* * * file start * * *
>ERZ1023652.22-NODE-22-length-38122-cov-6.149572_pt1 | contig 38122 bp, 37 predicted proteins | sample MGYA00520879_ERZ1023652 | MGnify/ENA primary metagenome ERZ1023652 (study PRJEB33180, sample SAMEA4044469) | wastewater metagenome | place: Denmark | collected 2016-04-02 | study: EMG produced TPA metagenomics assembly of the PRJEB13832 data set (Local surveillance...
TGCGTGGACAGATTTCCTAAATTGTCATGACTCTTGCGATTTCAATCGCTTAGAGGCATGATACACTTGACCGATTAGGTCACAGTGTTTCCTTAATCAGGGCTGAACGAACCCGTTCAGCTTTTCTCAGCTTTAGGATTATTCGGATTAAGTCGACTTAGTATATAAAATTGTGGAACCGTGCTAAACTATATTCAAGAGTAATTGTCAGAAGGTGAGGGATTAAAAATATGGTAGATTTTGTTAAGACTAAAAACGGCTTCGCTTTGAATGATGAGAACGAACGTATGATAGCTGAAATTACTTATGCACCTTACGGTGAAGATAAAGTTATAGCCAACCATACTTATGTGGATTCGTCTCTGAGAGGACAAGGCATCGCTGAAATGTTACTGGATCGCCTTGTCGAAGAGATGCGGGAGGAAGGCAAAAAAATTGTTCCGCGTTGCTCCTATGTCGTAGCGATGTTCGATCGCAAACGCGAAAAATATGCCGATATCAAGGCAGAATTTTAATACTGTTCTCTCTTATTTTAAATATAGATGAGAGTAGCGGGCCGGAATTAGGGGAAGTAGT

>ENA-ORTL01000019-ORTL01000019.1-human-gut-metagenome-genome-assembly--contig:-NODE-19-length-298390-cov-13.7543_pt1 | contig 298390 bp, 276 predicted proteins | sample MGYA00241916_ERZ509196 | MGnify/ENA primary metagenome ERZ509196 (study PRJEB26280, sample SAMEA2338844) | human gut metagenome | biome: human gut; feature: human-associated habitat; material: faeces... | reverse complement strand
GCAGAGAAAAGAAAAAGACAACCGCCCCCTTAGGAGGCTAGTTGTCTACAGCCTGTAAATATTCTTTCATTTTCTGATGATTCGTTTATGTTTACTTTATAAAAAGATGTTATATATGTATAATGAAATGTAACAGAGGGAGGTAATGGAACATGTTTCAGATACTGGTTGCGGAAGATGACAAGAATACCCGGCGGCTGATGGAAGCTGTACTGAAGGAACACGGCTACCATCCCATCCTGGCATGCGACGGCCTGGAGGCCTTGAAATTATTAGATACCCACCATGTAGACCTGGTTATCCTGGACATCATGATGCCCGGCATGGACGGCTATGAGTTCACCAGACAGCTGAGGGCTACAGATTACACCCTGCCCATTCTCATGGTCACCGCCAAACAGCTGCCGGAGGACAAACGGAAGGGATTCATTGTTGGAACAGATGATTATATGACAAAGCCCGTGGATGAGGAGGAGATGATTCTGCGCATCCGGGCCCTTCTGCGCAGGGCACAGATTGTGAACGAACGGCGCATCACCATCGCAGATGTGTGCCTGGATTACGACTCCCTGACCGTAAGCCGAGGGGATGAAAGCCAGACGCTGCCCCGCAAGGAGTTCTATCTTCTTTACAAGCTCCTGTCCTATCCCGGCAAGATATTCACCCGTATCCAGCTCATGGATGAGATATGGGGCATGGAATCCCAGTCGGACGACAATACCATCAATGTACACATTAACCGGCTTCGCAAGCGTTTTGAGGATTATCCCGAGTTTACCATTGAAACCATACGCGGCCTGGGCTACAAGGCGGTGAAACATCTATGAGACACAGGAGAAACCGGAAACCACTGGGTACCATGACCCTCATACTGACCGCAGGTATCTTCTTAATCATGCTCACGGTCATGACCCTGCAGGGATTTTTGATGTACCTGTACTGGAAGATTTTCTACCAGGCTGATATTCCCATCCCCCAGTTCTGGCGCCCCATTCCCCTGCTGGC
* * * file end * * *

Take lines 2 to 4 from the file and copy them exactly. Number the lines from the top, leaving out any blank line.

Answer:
TGCGTGGACAGATTTCCTAAATTGTCATGACTCTTGCGATTTCAATCGCTTAGAGGCATGATACACTTGACCGATTAGGTCACAGTGTTTCCTTAATCAGGGCTGAACGAACCCGTTCAGCTTTTCTCAGCTTTAGGATTATTCGGATTAAGTCGACTTAGTATATAAAATTGTGGAACCGTGCTAAACTATATTCAAGAGTAATTGTCAGAAGGTGAGGGATTAAAAATATGGTAGATTTTGTTAAGACTAAAAACGGCTTCGCTTTGAATGATGAGAACGAACGTATGATAGCTGAAATTACTTATGCACCTTACGGTGAAGATAAAGTTATAGCCAACCATACTTATGTGGATTCGTCTCTGAGAGGACAAGGCATCGCTGAAATGTTACTGGATCGCCTTGTCGAAGAGATGCGGGAGGAAGGCAAAAAAATTGTTCCGCGTTGCTCCTATGTCGTAGCGATGTTCGATCGCAAACGCGAAAAATATGCCGATATCAAGGCAGAATTTTAATACTGTTCTCTCTTATTTTAAATATAGATGAGAGTAGCGGGCCGGAATTAGGGGAAGTAGT

>ENA-ORTL01000019-ORTL01000019.1-human-gut-metagenome-genome-assembly--contig:-NODE-19-length-298390-cov-13.7543_pt1 | contig 298390 bp, 276 predicted proteins | sample MGYA00241916_ERZ509196 | MGnify/ENA primary metagenome ERZ509196 (study PRJEB26280, sample SAMEA2338844) | human gut metagenome | biome: human gut; feature: human-associated habitat; material: faeces... | reverse complement strand
GCAGAGAAAAGAAAAAGACAACCGCCCCCTTAGGAGGCTAGTTGTCTACAGCCTGTAAATATTCTTTCATTTTCTGATGATTCGTTTATGTTTACTTTATAAAAAGATGTTATATATGTATAATGAAATGTAACAGAGGGAGGTAATGGAACATGTTTCAGATACTGGTTGCGGAAGATGACAAGAATACCCGGCGGCTGATGGAAGCTGTACTGAAGGAACACGGCTACCATCCCATCCTGGCATGCGACGGCCTGGAGGCCTTGAAATTATTAGATACCCACCATGTAGACCTGGTTATCCTGGACATCATGATGCCCGGCATGGACGGCTATGAGTTCACCAGACAGCTGAGGGCTACAGATTACACCCTGCCCATTCTCATGGTCACCGCCAAACAGCTGCCGGAGGACAAACGGAAGGGATTCATTGTTGGAACAGATGATTATATGACAAAGCCCGTGGATGAGGAGGAGATGATTCTGCGCATCCGGGCCCTTCTGCGCAGGGCACAGATTGTGAACGAACGGCGCATCACCATCGCAGATGTGTGCCTGGATTACGACTCCCTGACCGTAAGCCGAGGGGATGAAAGCCAGACGCTGCCCCGCAAGGAGTTCTATCTTCTTTACAAGCTCCTGTCCTATCCCGGCAAGATATTCACCCGTATCCAGCTCATGGATGAGATATGGGGCATGGAATCCCAGTCGGACGACAATACCATCAATGTACACATTAACCGGCTTCGCAAGCGTTTTGAGGATTATCCCGAGTTTACCATTGAAACCATACGCGGCCTGGGCTACAAGGCGGTGAAACATCTATGAGACACAGGAGAAACCGGAAACCACTGGGTACCATGACCCTCATACTGACCGCAGGTATCTTCTTAATCATGCTCACGGTCATGACCCTGCAGGGATTTTTGATGTACCTGTACTGGAAGATTTTCTACCAGGCTGATATTCCCATCCCCCAGTTCTGGCGCCCCATTCCCCTGCTGGC